Much of what I do is retrospective and with seven well received albums under his belt, it's time to revisit New Mexico's native son, CW Ayon. If the blues are epitomized by an image of the itinerant musician making his way from one juke joint to another in search of an audience then Coop fits the bill. Keep in mind, unlike many New Mexico musicians who moonlight as musicians while holding down day jobs.... CW Ayon to my knowledge is a full time musician.
Not that he's riding in boxcars or hitching rides in the back of pick-up trucks, come on, it's 2015 a man's gotta have a place to plug in his phone, tablet, laptop etc. A bluesman better have Expedia bookmarked and some plastic handy if he wants to stay on the road. CW stays busy and over the past few years he's expanded his range away our lonely corner of the state, across this great land and beyond. Case in point, Coop just returned from a successful turn at the Terri' Thouars Blues Festival.
If you judge a man by how well he's received when he's far away from home, then without a doubt CW Ayon is the real deal. Here in the sticks of New Mexico we already knew that. Now the world wants in on the fun. The French refer to CW as “Le Chant/harmonica/guitare du Nouveau Mexique” which sounds a lot cooler than “guitar picker” Not Coop's first international foray, three years ago he sallied forth to Australia with Old Gray Mule (CR Humphrey) blues picker extraordinaire out of Lockhart, Tx. Well, Well, Well.
CW has skillfully crafted a prodigious, yet readily accessible catalog of recorded works. My aim is get ya' up to speed in seven paragraphs. Gone (2009) was recorded in Las Cruces at Nasty Cactus Studios as such it bears a heavy “rock” mix to its advantage. As one overreaching reviewer put it “If the Black Keys and The White Stripes were to have a desert-borne bastard son, he would sound precisely like C.W. Ayon” Boy Howdy! probably not the best way to get that across.
Although, I did like the “speaking in the tongues of Tecate” quip.... that's a keeper. “Gone” is still my favorite CW Ayon album. The urgency of Gone's gritty vocals, gnarly guitar and tub thumping bass drum was what first drew me in. I understand why Coop moved away from this sound It's only logical that his natural progression as a musician was bound to lead him down a different path, musically and spiritually. (that trite comparison to The Black Keys and Jack White can wear thin in a hurry)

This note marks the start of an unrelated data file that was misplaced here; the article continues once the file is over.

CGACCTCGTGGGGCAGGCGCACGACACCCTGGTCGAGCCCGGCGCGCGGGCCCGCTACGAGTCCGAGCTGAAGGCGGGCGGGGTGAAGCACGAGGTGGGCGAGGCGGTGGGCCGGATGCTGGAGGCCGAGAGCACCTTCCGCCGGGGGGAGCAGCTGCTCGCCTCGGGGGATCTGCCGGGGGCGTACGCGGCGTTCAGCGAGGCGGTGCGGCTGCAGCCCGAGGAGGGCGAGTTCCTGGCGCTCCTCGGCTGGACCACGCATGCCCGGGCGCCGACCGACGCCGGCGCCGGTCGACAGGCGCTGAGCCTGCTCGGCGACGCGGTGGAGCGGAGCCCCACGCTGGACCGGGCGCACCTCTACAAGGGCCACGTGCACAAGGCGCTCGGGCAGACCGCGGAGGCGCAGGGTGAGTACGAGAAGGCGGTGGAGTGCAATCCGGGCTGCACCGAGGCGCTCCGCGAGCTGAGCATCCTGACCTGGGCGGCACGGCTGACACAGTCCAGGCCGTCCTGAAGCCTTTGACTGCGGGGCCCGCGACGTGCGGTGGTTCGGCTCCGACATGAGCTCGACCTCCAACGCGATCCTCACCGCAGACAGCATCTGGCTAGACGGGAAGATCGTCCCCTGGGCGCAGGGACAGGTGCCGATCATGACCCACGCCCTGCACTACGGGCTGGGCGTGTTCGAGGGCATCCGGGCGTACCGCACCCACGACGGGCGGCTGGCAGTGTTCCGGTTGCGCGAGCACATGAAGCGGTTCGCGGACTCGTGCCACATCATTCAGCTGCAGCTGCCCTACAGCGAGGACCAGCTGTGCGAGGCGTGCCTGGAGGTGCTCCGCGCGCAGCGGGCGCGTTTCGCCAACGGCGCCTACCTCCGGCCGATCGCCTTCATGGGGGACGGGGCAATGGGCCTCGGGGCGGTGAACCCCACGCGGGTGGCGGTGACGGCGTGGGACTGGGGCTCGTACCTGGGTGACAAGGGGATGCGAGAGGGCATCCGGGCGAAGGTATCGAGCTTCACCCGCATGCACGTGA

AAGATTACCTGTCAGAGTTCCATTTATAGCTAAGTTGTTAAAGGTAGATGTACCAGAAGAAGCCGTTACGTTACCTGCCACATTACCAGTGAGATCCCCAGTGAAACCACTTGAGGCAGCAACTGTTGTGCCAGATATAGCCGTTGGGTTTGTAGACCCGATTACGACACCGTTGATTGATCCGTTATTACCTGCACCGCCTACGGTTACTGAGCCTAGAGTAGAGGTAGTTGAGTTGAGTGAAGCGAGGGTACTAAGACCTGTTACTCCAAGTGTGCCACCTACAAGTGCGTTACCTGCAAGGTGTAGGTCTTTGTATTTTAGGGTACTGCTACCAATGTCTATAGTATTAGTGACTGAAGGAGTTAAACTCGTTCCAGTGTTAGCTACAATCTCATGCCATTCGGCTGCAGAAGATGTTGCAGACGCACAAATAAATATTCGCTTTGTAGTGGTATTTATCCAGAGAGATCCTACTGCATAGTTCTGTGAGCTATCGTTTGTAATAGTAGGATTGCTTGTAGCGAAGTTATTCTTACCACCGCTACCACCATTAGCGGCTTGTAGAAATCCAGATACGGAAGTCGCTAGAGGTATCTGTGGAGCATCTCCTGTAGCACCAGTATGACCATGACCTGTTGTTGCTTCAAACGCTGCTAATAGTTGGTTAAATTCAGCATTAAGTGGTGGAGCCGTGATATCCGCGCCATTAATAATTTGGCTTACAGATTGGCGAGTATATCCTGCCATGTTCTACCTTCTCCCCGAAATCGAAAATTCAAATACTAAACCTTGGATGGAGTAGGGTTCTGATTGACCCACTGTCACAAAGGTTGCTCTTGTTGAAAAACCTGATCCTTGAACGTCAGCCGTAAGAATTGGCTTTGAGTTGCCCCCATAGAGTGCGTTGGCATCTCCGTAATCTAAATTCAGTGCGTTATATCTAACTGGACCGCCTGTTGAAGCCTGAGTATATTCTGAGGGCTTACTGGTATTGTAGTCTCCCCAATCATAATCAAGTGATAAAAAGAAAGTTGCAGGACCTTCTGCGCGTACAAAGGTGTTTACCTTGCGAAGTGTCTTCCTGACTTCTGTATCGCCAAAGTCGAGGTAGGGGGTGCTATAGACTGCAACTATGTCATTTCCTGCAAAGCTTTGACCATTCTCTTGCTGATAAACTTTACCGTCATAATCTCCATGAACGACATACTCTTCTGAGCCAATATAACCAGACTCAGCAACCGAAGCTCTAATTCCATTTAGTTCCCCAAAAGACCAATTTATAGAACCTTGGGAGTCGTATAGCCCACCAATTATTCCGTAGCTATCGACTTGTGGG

Is What It Is (2010) and Ain't No Use in Moving (2011) finds Coop flexing his musical chops while fully embracing the Hill Country blues of Mississippi. This style of blues calls for a more subtle approach, a repetitive cadence building to a near drone, designed with one purpose in mind.... to raise the dead and breath fire into the living. “Didn't move her head, Didn't move her hands, Didn't move her lips... just shook her hips” Please, no walking dead on the dance floor and what'd I tell ya' 'bout snappin' photos in my juke joint goddammit!
This brings us to Lohmador (2012) an album that firmly established CW Ayon as a force in the tight knit community of New Mexico-based musicians. Lohmador is an album of subtle nuances and it would be easy to miss the Native American influences that CW effortlessly throws into the mix. It also serves notice that CW Ayon is in no way a novelty “one man band” Far from it, with Lohmador Coop blazed a trail across the genre strewn landscape of America sewing the seeds of innovation.
The Blues & Native American music are not all that dissimilar and CW continues to work Native influences into his music and live performances. Vincent Craig's classic Rita (aka The Candy Bar song) is part of his repertoire. “She said, you got to steal a candy bar” from his Dine homeland to Alaska, Craig's legend as a comedian/singer/songwriter grew word of mouth. Also known for creating the comic strip super hero “Muttonman” Craig sadly passed away in 2010. Long live the Muttonman.
It all points towards CW Ayon's continuous growth and maturity as a musician. Live at the Rio Grande Theatre (2013) shows CW working his way through a set of album tracks and concert favorites in front of a sedate hometown crowd in Las Cruces, N.M. Whether, it's up close at Sparky's in Hatch, N.M. or at the Terri'Thouars Blues Festival, Coop is so steady and consistent during a performance that it's hard to find fault.... if by happenstance you're looking for any
Setting Son (2014) shows continued progression in a genre that measures progression in generations rather than albums. “Setting Son” features Coop's best vocal work yet.... the vocals flow with an urgent energy that in all seriousness brings to mind a modern-day Robert Johnson. Throw in some vibrant slide guitar and it's easy to see that signing with the Chi-Town label, Solitary Records has had a powerful effect on the finished product.
Enough to Be Proud (2015) still has that new car smell and to be honest I'm still digesting the tracks. I will say this, it's powerful and though not a radical departure from Setting Son, it does have a self propellant, kinetic drive that pulls you from one track to another with ease and comfort. CW's vocals lack the concise clarity of Setting Son but that's offset by his superb playing. Blues for the people, by the champion of the people and just like that chicken wing, it ain't nothing but good.
CW Ayon's music is available on CD Baby, Bandcamp, Solitary Records, YouTube and Frogtoons....